Mostly, complaints to a readers’ editor are limited to their specific circumstances. But sometimes, stepping back, it is possible to discern themes. Scanning complaints from Guardian and Observer readers received before and immediately after the UK election, one theme seems a microcosm of the country: polarisation. One of the more snarly examples: “I feel deeply sickened at this diabolical, wicked, manipulated outcome … I’ve made it a point not to lose friends over politics in the past, even if we have passionately disagreed. That is no longer the case – if you vote Tory, it is personal. You will have voted to f..k up the lives of everyone else, and destroy our future. Do not expect things to ‘return to normal’ after this week’s vote.”
All authentic elections are tough, partisan contests. Decisions are nigh, stakes are high. Division and some rancour are expected. But, even allowing for the fact that complainants to news organisations are a self-selecting sample, I detected more anger than usual. In Labour, there was intra-party exasperation, as there has been for the past several years.
It was not all like that, of course. For any large media organisation, complaints come from all sides of politics at election time. For example, claims of bias, lack of coverage for minor parties, mistakes in constituency names or candidate affiliations, and misinterpreted poll data. To the extent that the reader engagement leads to necessary corrections and clarifications, it makes contributions to improved coverage during a highly pressured period.
Primed perhaps by the expectation that the result would be close, as it was in 2017, there was sensitivity from all sides to digital content perceived to have potential to influence votes. Parties are aware that digital is fluid and can be amended between the time of its publication online and polling day. Tactical voting guides drew particular interest. Such guides rely on expert judgments, with which many activists with local knowledge of particular constituencies are bound to disagree. I took the view that the judgments of the qualified expert, who had been invited by the relevant editors to contribute an assessment, ought to stand. They are opinions that readers can weigh for themselves. Only demonstrable factual inaccuracies were amended.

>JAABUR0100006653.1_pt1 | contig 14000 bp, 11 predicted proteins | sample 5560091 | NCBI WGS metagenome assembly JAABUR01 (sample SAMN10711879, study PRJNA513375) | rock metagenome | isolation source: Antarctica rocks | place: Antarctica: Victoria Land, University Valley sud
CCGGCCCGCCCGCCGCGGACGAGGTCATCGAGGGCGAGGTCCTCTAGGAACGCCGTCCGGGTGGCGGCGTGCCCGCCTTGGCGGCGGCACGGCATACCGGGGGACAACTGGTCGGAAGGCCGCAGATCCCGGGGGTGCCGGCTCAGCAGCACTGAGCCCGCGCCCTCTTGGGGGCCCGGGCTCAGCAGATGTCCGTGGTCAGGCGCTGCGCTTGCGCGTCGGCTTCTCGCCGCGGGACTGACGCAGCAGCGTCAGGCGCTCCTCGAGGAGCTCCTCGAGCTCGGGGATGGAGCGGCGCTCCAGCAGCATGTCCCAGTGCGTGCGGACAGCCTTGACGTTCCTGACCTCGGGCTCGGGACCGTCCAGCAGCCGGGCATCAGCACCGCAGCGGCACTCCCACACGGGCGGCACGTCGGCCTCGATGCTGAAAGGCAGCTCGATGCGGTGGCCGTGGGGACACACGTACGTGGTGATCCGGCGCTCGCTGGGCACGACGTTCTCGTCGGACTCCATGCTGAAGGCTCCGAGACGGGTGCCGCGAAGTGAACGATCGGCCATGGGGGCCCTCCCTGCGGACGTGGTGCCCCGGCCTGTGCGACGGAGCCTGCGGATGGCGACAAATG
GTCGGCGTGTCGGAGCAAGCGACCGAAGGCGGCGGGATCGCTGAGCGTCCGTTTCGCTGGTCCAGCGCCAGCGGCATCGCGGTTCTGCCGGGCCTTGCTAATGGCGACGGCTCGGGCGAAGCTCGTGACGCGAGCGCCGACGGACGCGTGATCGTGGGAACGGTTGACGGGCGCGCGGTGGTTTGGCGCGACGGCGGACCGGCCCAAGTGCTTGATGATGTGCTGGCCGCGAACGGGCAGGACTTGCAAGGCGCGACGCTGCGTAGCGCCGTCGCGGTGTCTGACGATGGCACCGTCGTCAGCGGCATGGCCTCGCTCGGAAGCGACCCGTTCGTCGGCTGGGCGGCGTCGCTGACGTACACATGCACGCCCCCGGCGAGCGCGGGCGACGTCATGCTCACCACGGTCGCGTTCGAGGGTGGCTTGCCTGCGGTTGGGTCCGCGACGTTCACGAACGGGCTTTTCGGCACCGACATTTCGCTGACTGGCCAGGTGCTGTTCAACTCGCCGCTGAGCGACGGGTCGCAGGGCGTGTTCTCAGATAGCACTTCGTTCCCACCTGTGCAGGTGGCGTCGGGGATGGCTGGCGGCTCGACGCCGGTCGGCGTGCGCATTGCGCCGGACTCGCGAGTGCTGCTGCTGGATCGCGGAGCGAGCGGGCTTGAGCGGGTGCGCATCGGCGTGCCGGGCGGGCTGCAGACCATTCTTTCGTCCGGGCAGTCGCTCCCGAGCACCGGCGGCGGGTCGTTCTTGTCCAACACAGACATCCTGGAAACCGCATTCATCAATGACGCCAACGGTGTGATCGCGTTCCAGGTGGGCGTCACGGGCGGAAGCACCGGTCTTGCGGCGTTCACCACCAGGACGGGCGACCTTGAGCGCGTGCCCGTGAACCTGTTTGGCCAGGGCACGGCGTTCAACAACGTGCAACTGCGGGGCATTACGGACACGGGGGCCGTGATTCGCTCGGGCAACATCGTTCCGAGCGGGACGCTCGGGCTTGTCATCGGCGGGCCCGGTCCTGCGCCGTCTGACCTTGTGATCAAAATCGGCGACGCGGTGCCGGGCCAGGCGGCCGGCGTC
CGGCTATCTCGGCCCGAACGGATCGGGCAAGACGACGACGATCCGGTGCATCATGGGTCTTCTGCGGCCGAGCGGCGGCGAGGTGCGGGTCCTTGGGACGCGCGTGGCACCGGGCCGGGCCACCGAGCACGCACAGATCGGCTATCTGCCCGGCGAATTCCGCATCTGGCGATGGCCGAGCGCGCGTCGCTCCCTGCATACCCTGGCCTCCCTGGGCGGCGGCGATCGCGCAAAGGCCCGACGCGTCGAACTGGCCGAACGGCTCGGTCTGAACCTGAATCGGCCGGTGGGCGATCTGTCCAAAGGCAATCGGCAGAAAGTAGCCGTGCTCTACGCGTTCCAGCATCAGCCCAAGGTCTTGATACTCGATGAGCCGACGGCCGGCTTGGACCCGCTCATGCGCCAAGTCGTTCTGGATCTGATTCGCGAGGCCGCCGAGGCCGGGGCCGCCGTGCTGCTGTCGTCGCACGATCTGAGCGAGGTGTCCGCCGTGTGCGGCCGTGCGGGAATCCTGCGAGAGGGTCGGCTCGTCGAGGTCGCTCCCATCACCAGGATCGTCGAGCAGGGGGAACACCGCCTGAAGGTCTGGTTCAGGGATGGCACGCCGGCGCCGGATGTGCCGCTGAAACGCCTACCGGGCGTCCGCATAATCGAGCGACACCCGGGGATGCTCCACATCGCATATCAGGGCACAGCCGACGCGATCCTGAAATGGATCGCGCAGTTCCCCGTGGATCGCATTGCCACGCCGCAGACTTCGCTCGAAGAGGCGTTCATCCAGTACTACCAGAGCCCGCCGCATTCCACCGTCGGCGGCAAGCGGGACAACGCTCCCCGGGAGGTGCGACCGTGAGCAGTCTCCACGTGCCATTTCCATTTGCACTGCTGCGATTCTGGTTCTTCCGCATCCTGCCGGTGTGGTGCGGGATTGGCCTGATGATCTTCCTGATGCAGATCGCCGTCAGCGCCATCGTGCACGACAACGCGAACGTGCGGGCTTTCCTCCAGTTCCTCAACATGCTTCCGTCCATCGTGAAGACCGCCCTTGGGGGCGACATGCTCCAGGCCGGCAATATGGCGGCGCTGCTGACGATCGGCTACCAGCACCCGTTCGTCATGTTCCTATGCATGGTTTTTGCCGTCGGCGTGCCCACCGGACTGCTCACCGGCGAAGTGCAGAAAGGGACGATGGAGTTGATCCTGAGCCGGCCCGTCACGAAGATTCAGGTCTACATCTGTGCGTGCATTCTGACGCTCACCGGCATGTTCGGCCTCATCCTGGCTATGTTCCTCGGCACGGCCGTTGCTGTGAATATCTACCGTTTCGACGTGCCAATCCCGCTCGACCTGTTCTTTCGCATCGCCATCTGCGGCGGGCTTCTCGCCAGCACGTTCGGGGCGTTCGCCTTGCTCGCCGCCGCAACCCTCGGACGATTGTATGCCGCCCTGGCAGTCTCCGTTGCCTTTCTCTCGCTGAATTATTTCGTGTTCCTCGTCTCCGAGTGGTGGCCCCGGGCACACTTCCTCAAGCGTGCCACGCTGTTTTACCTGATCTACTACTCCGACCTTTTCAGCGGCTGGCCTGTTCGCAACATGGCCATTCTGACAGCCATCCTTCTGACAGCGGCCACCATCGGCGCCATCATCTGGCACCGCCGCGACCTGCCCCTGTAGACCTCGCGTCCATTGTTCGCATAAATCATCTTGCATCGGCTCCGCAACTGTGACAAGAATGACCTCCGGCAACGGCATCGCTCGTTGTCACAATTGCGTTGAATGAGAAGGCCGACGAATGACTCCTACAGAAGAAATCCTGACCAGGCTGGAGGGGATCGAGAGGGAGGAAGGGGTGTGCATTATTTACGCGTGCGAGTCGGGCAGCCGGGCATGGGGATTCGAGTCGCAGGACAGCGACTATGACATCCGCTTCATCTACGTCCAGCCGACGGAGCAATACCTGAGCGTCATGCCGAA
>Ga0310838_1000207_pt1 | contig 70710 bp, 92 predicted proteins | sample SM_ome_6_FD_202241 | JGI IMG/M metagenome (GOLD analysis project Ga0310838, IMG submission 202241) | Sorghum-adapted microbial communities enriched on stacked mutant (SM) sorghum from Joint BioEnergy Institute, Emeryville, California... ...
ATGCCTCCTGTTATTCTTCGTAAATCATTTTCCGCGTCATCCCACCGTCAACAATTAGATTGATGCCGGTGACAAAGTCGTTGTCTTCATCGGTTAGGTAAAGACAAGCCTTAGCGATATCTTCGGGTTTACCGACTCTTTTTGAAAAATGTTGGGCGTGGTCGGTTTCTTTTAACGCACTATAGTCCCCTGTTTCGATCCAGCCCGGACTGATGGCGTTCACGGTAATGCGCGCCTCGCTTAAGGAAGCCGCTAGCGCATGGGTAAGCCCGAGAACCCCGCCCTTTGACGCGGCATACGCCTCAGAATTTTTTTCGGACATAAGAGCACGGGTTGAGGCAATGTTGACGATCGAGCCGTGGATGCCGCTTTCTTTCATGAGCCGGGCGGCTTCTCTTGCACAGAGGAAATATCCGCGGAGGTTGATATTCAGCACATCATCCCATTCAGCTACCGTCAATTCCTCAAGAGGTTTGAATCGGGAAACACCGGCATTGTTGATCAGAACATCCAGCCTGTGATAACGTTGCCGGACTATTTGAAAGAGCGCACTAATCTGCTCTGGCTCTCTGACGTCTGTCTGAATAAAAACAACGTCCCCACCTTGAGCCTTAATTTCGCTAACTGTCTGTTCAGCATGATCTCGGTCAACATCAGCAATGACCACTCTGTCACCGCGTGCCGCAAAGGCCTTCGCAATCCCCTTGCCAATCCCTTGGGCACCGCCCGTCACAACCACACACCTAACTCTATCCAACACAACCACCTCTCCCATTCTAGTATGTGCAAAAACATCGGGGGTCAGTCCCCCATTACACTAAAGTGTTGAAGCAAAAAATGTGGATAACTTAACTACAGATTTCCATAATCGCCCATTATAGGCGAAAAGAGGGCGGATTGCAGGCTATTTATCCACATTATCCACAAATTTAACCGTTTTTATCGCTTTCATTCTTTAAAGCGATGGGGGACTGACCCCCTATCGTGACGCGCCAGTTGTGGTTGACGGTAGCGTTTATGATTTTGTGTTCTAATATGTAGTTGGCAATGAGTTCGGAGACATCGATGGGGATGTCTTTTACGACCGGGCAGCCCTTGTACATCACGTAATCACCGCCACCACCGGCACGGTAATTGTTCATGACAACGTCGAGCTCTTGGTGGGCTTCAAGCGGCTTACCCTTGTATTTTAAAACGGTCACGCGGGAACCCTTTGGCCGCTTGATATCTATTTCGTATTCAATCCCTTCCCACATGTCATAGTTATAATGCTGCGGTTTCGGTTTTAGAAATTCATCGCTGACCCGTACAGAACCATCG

Soon after the election results were known, campaigners who had not succeeded in making a case for amendment began bitterly to express their disappointment. From a seat in which Labour and the Liberal Democrats had both stood candidates, and the guide had advised a vote for the Lib Dems and the Conservative had won, a Labour supporter wrote: “Thousands of votes wasted … I hope your newspaper is rejoicing for the egregious work it has done.”
In my view misconceiving the role of journalism, but with a partisan’s exasperated sincerity, another wrote: “You should be helping Labour into power, even if the ‘colour’ of the current Labour party’s brand of socialism does not quite fit neatly into the Guardian’s thoroughly Blairite, centrist perspective, not assisting the rest of the MSM (mainstream media) to give us another five years of chaos, division and corruption.”Leavening it all were a couple of notes such as this one: “I just want to offer my sincere and heartfelt thanks to the Guardian and the Observer for the many comprehensive and well-written articles during this frenetic time. What would we do without your guiding light?”